“Best book” is a term used to describe a betting market which has the lowest “over-round” figure – or book percentage figure.
To understand what best book is all about, we first need to understand how a bookmaker makes a market and how that can vary from bookie to bookie, and what the term “over-round” is all about.
So, let’s consider a simplified example. In a five-runner horse race where each horse has an exactly equal chance of winning, the odds of each “should” be 4-1 in a completely fair world where the nice bookmaker isn’t looking to make a profit!
Let’s presume that this was the case with our five horse race and you placed £1 on each of the horses to win at 4-1. In this case, you would inevitably end up with £5 back from your initial outlay of £5, whichever horse won. In this hypothetical scenario, the bookmaker would be creating a perfectly “round book” as the five horses each have a 20% chance of winning, and their odds reflect this perfectly accurately (the five adding up to 100% of course).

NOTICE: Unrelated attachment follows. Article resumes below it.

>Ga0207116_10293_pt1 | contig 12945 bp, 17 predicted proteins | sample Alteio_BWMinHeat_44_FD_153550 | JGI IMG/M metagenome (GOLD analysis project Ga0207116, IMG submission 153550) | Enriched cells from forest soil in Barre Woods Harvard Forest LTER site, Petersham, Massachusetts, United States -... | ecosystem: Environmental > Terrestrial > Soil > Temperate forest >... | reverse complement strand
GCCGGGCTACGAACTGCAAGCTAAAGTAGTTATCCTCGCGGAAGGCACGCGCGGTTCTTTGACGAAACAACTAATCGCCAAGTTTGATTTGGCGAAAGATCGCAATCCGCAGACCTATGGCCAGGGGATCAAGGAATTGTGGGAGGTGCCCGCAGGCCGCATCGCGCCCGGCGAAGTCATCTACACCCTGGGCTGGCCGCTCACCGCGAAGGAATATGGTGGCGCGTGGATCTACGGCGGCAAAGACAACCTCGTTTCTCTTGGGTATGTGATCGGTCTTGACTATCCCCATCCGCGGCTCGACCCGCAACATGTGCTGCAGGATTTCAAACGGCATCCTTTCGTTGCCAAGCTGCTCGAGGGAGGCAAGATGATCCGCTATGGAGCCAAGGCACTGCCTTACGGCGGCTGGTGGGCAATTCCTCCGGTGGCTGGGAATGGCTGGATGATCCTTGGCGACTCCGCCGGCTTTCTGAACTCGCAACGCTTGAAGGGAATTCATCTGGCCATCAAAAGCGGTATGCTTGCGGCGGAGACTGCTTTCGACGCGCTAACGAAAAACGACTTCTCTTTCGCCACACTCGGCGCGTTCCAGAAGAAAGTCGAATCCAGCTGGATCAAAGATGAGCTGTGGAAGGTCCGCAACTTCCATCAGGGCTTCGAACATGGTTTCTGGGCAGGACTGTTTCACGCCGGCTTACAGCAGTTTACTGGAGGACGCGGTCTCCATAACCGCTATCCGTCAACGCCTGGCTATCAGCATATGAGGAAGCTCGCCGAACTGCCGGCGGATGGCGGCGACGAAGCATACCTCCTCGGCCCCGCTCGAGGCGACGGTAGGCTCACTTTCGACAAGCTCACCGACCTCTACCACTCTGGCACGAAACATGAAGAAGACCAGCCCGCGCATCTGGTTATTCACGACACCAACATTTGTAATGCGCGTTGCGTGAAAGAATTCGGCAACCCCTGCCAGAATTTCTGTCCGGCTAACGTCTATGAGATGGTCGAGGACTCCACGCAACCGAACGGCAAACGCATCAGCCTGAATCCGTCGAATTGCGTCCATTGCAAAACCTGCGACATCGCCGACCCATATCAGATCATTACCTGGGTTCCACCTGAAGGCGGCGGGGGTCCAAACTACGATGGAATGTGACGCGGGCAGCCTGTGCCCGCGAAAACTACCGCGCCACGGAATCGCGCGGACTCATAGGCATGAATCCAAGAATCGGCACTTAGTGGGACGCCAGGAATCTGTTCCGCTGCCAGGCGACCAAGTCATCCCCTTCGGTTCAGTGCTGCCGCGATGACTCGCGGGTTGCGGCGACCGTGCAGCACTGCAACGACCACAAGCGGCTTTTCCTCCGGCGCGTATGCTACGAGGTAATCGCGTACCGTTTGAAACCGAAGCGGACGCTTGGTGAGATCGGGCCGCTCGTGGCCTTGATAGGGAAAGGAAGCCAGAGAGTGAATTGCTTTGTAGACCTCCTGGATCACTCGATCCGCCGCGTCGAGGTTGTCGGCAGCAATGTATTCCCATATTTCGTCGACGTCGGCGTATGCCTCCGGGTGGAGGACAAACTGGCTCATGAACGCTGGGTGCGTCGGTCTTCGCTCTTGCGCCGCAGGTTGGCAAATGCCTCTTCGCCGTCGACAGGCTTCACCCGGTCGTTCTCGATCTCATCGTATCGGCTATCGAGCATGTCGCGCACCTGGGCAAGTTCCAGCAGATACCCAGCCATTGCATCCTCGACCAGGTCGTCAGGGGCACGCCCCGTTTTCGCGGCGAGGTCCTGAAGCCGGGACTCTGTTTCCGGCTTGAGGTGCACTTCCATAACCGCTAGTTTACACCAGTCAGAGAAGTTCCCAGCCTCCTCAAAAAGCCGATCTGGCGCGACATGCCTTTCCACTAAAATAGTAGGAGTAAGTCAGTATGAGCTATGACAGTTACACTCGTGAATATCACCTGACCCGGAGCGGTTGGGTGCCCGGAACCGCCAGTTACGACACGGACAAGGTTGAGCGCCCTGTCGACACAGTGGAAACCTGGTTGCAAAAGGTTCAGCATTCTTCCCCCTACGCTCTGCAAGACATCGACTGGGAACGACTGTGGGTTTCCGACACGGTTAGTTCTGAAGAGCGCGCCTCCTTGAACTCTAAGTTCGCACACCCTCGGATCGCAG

Now let’s consider the not quite so nice bookie just down the road who prices each horse at 3-1 to win the very same race.
In this case, the implied probability of any particular horse winning is one in four or 25% according to the odds. And if we add the five percentages together we get to 125%. This bookmaker’s book is now described as being 25% "over-round".
So, the best book figure is the one which has the lowest over-round figure. And it is the over-round figure (sometimes called the Vigorish, "vig", or "juice") that gives the bookies their profit. This profit isn’t, of course, guaranteed, as the bookie may take a hit on one particular horse winning. The bookie also has to compete with other bookies and the exchanges for market share.
But, if the bookmaker’s average over round figure is 20%, they can expect to make around that figure as a long-term profit margin according to the laws of probability. From a punter’s perspective, though, it makes sense to always try and locate the best book. This isn’t quick and easy to calculate, so fortunately, there is a dedicated page on Oddschecker devoted to identifying which markets have the "best book".